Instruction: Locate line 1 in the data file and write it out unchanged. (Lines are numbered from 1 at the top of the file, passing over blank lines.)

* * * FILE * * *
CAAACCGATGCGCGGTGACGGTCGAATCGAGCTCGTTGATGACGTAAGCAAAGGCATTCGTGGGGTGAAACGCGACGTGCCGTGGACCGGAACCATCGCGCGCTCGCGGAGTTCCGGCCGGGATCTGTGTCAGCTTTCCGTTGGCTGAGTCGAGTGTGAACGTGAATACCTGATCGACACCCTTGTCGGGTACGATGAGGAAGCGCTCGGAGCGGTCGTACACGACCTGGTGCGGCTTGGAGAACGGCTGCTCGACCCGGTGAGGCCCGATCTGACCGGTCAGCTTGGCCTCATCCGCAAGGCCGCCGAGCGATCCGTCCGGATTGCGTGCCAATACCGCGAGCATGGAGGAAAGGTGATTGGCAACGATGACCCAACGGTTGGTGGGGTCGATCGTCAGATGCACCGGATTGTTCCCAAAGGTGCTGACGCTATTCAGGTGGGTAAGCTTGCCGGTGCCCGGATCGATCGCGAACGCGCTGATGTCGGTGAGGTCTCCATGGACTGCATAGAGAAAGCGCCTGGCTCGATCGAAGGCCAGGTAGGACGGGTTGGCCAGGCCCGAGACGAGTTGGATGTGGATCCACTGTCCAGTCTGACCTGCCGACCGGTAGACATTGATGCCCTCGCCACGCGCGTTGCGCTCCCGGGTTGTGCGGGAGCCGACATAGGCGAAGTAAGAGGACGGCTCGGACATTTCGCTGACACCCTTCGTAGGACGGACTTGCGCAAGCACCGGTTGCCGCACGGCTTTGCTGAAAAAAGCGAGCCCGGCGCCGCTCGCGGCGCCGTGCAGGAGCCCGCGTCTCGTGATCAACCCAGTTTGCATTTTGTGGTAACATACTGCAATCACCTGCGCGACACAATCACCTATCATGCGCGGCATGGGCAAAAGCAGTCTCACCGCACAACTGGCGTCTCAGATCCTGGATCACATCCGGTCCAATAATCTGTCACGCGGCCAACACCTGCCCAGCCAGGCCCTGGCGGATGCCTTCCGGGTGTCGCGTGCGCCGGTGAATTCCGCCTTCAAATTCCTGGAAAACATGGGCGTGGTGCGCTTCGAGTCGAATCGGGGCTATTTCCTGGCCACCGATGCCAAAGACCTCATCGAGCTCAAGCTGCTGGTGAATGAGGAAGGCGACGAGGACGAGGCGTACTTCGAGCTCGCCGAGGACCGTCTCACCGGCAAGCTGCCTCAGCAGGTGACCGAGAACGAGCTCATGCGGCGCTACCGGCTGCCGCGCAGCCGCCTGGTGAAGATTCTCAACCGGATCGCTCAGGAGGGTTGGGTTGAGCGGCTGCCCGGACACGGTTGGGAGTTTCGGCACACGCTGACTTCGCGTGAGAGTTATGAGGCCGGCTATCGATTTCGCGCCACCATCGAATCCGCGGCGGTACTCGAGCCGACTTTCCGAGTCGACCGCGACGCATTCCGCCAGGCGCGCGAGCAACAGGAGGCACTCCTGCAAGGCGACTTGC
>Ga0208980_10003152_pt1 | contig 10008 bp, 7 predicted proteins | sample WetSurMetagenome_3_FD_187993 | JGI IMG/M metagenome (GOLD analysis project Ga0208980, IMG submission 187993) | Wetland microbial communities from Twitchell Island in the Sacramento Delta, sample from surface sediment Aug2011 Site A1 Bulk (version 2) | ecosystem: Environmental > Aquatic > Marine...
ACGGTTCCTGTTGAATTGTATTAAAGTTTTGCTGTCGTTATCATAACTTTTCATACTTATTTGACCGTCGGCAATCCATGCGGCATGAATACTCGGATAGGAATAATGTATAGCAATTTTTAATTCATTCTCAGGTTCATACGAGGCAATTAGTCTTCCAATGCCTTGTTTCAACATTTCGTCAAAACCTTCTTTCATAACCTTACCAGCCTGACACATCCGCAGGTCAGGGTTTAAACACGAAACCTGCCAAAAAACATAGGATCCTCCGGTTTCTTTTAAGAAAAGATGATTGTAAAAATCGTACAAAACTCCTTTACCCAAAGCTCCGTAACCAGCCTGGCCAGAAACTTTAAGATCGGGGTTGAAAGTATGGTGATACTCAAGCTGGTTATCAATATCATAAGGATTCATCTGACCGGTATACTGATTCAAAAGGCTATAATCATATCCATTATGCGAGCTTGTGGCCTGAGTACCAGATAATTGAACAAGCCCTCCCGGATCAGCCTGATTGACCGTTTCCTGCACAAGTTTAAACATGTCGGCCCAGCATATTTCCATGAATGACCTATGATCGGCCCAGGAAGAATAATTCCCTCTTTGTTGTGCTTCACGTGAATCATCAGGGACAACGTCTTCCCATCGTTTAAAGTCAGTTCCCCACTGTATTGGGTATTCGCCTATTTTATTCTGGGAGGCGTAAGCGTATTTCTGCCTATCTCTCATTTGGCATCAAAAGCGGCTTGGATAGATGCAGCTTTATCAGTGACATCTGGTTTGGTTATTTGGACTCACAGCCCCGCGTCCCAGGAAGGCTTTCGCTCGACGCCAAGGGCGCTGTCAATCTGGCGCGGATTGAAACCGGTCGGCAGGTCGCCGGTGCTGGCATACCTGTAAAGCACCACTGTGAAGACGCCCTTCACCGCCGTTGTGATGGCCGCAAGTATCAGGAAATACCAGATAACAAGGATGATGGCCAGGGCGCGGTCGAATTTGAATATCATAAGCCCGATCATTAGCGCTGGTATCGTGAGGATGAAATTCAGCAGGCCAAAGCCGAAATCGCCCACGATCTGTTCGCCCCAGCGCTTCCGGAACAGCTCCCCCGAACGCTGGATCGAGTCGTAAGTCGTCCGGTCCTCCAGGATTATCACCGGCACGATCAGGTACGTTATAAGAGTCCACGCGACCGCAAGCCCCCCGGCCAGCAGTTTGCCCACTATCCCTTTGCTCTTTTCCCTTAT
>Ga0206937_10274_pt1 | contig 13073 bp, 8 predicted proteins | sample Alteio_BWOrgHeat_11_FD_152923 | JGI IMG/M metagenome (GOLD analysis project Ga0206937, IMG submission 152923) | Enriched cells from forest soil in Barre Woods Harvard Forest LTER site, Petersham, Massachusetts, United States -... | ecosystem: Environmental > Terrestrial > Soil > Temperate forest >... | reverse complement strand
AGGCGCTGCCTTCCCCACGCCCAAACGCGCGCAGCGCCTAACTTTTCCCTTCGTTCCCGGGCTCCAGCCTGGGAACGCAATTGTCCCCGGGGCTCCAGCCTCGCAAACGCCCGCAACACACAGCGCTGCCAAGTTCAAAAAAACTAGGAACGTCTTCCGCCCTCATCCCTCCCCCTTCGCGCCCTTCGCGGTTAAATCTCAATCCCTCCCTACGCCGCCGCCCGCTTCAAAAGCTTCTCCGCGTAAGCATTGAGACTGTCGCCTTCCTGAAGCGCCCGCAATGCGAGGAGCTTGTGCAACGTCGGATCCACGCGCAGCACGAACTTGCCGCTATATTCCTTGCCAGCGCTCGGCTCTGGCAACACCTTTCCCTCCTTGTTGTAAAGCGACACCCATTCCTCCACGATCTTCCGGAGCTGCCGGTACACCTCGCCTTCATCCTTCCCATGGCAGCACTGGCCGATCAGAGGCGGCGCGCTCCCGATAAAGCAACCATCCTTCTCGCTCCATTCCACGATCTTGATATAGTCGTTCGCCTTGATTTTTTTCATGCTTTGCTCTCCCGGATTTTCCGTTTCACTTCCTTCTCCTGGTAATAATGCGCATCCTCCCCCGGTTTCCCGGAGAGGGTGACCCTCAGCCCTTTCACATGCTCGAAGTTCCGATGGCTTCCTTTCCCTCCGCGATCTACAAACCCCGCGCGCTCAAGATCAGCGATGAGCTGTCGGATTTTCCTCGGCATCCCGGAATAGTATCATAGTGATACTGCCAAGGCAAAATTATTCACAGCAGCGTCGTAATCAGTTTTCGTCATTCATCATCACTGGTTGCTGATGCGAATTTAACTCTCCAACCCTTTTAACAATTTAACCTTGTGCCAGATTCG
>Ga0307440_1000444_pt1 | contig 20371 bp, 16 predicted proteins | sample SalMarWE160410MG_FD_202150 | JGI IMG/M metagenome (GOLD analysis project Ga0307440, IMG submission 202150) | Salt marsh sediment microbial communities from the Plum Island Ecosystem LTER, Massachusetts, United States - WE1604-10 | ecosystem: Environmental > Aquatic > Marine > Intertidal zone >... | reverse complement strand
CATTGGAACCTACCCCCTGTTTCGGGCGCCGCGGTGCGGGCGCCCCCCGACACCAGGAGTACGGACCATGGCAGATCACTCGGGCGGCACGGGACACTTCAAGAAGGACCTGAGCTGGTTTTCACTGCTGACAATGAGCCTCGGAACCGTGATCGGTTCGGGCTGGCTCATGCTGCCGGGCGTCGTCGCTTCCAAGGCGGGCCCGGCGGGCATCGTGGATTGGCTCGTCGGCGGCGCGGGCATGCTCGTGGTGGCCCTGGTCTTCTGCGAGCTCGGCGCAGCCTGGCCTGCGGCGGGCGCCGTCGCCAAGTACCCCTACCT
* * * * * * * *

CAAACCGATGCGCGGTGACGGTCGAATCGAGCTCGTTGATGACGTAAGCAAAGGCATTCGTGGGGTGAAACGCGACGTGCCGTGGACCGGAACCATCGCGCGCTCGCGGAGTTCCGGCCGGGATCTGTGTCAGCTTTCCGTTGGCTGAGTCGAGTGTGAACGTGAATACCTGATCGACACCCTTGTCGGGTACGATGAGGAAGCGCTCGGAGCGGTCGTACACGACCTGGTGCGGCTTGGAGAACGGCTGCTCGACCCGGTGAGGCCCGATCTGACCGGTCAGCTTGGCCTCATCCGCAAGGCCGCCGAGCGATCCGTCCGGATTGCGTGCCAATACCGCGAGCATGGAGGAAAGGTGATTGGCAACGATGACCCAACGGTTGGTGGGGTCGATCGTCAGATGCACCGGATTGTTCCCAAAGGTGCTGACGCTATTCAGGTGGGTAAGCTTGCCGGTGCCCGGATCGATCGCGAACGCGCTGATGTCGGTGAGGTCTCCATGGACTGCATAGAGAAAGCGCCTGGCTCGATCGAAGGCCAGGTAGGACGGGTTGGCCAGGCCCGAGACGAGTTGGATGTGGATCCACTGTCCAGTCTGACCTGCCGACCGGTAGACATTGATGCCCTCGCCACGCGCGTTGCGCTCCCGGGTTGTGCGGGAGCCGACATAGGCGAAGTAAGAGGACGGCTCGGACATTTCGCTGACACCCTTCGTAGGACGGACTTGCGCAAGCACCGGTTGCCGCACGGCTTTGCTGAAAAAAGCGAGCCCGGCGCCGCTCGCGGCGCCGTGCAGGAGCCCGCGTCTCGTGATCAACCCAGTTTGCATTTTGTGGTAACATACTGCAATCACCTGCGCGACACAATCACCTATCATGCGCGGCATGGGCAAAAGCAGTCTCACCGCACAACTGGCGTCTCAGATCCTGGATCACATCCGGTCCAATAATCTGTCACGCGGCCAACACCTGCCCAGCCAGGCCCTGGCGGATGCCTTCCGGGTGTCGCGTGCGCCGGTGAATTCCGCCTTCAAATTCCTGGAAAACATGGGCGTGGTGCGCTTCGAGTCGAATCGGGGCTATTTCCTGGCCACCGATGCCAAAGACCTCATCGAGCTCAAGCTGCTGGTGAATGAGGAAGGCGACGAGGACGAGGCGTACTTCGAGCTCGCCGAGGACCGTCTCACCGGCAAGCTGCCTCAGCAGGTGACCGAGAACGAGCTCATGCGGCGCTACCGGCTGCCGCGCAGCCGCCTGGTGAAGATTCTCAACCGGATCGCTCAGGAGGGTTGGGTTGAGCGGCTGCCCGGACACGGTTGGGAGTTTCGGCACACGCTGACTTCGCGTGAGAGTTATGAGGCCGGCTATCGATTTCGCGCCACCATCGAATCCGCGGCGGTACTCGAGCCGACTTTCCGAGTCGACCGCGACGCATTCCGCCAGGCGCGCGAGCAACAGGAGGCACTCCTGCAAGGCGACTTGC